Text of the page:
The premises licence will be complemented by a new system of personal licences. Separating the issues associated with the premises from those with individuals authorised to sell alcohol is a critical element of the scheme set out in the Bill. It is designed to deliver greater management flexibility for the industry. The issue of personal licences will be a streamlined administrative process, in most cases. Personal licences, which will have a lifetime of 10 years, will be issued automatically to applicants who are 18 and over, have not been convicted of relevant criminal offences, have not forfeited a licence in the previous five years and possess an accredited licensing qualification.

The Bill will introduce a new system of temporary permissions to enable individuals to hold occasional temporary events that involve licensable activities. Different limits apply, depending on whether a personal licence is held and on how often the premises is used. For personal licence holders—for example, publicans running bars at wedding receptions—the number of occasions that could be covered by those arrangements in any year would be subject to a limit of 50. Those who do not hold personal licences, such as individuals wishing to sell home-made wine at a fate, will be able to do so on no more than five occasions in a calendar year.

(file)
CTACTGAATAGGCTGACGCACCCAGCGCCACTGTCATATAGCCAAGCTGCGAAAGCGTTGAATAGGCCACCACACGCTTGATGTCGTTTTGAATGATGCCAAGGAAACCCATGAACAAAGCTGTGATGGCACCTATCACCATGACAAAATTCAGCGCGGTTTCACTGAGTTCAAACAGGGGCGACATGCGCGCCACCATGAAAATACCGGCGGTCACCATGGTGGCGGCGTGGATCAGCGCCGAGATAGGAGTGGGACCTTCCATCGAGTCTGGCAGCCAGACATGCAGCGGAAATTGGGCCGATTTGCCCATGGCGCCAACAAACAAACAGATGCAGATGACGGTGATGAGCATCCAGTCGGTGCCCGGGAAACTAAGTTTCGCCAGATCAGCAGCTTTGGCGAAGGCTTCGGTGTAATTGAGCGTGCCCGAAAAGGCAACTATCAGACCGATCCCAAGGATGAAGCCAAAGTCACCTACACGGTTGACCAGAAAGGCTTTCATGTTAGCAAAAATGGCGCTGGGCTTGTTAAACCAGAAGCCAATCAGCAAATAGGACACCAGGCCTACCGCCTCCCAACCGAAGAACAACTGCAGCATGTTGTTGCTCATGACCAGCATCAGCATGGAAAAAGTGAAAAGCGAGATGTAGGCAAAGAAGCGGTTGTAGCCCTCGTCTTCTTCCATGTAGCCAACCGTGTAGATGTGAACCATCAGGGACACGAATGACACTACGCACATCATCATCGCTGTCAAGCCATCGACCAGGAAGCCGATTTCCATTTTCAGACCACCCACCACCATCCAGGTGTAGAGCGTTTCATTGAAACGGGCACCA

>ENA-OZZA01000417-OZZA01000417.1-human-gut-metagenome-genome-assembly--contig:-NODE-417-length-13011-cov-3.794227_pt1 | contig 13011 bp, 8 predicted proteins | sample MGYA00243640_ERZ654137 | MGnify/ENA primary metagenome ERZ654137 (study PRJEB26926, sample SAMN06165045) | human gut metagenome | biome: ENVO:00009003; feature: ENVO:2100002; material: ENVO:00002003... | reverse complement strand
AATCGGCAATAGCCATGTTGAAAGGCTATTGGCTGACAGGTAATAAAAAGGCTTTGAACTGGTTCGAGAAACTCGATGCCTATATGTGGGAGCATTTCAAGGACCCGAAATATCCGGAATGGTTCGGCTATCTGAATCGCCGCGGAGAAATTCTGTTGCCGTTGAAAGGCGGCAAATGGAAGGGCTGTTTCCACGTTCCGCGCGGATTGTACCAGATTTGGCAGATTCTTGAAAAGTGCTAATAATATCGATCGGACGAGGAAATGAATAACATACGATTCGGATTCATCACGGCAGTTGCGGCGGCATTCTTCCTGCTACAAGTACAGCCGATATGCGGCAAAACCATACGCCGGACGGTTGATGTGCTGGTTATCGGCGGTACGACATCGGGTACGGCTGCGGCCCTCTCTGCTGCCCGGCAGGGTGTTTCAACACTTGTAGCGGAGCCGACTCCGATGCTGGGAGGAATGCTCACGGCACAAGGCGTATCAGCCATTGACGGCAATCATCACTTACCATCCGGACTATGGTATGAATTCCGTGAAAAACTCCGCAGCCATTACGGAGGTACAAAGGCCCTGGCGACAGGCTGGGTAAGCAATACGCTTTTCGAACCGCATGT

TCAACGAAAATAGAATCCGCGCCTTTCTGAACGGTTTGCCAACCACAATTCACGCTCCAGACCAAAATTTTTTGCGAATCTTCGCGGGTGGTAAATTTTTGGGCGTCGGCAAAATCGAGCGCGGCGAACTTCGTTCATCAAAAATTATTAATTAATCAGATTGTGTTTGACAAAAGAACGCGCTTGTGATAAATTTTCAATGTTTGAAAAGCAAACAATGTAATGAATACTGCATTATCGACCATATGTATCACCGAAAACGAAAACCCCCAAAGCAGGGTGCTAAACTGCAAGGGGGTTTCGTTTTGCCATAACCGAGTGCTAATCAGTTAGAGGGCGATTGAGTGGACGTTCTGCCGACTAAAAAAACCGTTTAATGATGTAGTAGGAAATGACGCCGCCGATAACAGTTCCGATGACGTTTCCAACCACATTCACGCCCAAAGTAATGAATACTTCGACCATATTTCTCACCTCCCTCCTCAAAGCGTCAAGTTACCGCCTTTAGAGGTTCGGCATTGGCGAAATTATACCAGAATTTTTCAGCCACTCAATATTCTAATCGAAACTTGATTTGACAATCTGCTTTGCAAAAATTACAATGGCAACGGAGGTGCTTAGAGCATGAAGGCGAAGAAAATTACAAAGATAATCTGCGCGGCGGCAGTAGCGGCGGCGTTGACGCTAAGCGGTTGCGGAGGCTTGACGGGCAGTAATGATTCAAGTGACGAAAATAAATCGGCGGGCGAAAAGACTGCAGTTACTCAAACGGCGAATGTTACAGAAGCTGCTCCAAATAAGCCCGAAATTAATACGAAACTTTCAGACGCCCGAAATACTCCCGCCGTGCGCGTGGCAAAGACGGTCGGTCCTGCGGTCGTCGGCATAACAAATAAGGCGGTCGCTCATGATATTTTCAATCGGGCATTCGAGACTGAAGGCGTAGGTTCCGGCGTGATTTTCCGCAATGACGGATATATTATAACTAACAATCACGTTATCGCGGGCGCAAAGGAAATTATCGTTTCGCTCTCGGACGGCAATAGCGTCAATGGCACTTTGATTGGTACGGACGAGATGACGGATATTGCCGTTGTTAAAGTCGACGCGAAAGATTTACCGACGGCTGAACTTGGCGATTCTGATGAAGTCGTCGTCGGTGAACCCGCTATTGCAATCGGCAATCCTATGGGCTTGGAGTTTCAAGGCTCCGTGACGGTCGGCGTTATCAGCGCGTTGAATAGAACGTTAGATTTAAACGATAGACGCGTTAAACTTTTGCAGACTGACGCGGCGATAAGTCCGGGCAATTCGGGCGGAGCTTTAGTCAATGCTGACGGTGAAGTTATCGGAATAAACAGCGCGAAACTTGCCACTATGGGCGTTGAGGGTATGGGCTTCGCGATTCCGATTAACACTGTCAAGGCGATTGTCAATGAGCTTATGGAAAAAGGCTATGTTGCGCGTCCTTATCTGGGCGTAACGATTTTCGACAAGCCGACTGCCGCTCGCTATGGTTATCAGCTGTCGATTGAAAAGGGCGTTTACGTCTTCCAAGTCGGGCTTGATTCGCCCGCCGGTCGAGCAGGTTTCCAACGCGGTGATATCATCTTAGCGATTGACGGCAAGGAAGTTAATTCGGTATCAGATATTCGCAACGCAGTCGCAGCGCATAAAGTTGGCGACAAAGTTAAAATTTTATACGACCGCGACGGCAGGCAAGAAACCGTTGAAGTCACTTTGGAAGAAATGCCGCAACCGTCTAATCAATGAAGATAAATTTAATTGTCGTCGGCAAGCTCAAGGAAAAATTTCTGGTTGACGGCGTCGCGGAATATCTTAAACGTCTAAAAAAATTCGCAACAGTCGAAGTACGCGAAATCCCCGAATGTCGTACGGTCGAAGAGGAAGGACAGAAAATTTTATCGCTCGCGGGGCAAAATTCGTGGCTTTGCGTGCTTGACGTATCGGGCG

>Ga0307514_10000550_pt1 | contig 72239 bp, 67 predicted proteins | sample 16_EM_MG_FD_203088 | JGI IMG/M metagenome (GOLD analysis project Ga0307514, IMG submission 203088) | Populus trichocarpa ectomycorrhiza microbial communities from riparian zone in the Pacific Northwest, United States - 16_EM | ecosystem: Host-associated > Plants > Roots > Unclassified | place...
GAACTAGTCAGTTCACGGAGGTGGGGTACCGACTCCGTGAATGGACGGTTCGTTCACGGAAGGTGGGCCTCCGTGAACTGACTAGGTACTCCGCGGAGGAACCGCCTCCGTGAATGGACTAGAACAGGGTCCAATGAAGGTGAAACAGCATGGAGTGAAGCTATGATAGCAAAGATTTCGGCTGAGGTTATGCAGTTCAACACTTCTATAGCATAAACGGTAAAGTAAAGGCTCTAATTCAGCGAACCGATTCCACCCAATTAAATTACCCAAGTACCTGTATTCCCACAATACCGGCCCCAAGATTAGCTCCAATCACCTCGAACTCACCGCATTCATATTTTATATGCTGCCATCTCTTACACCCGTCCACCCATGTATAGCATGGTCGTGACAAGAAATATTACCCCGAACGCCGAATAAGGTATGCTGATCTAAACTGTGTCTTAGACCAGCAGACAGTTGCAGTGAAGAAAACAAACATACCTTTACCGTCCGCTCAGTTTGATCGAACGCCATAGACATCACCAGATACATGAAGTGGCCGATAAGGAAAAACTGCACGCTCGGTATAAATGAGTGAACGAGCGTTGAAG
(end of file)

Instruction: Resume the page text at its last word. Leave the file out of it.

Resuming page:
Although the system, in keeping with the theme of better regulation that runs through the Bill, is designed with a light touch, safeguards will be put in place to prevent abuse. The arrangements will apply only if the number of attendees is lower than 500. If there are more, a full premises licence will be required. No premises may be used more than five times in one calendar year. The local police will have the chance to object to or modify, by agreement with the premises user, the conditions under which the event is to take place. That will minimise the regulatory burden on small events, while retaining appropriate controls over major events like pop festivals, raves and concerts. Furthermore, small events, such as the village fete, which are often run by charitable organisations to raise funds, are an important part of community life. Reflecting that, the Bill will deregulate the use of alcoholic drinks as prizes in raffles and tombolas.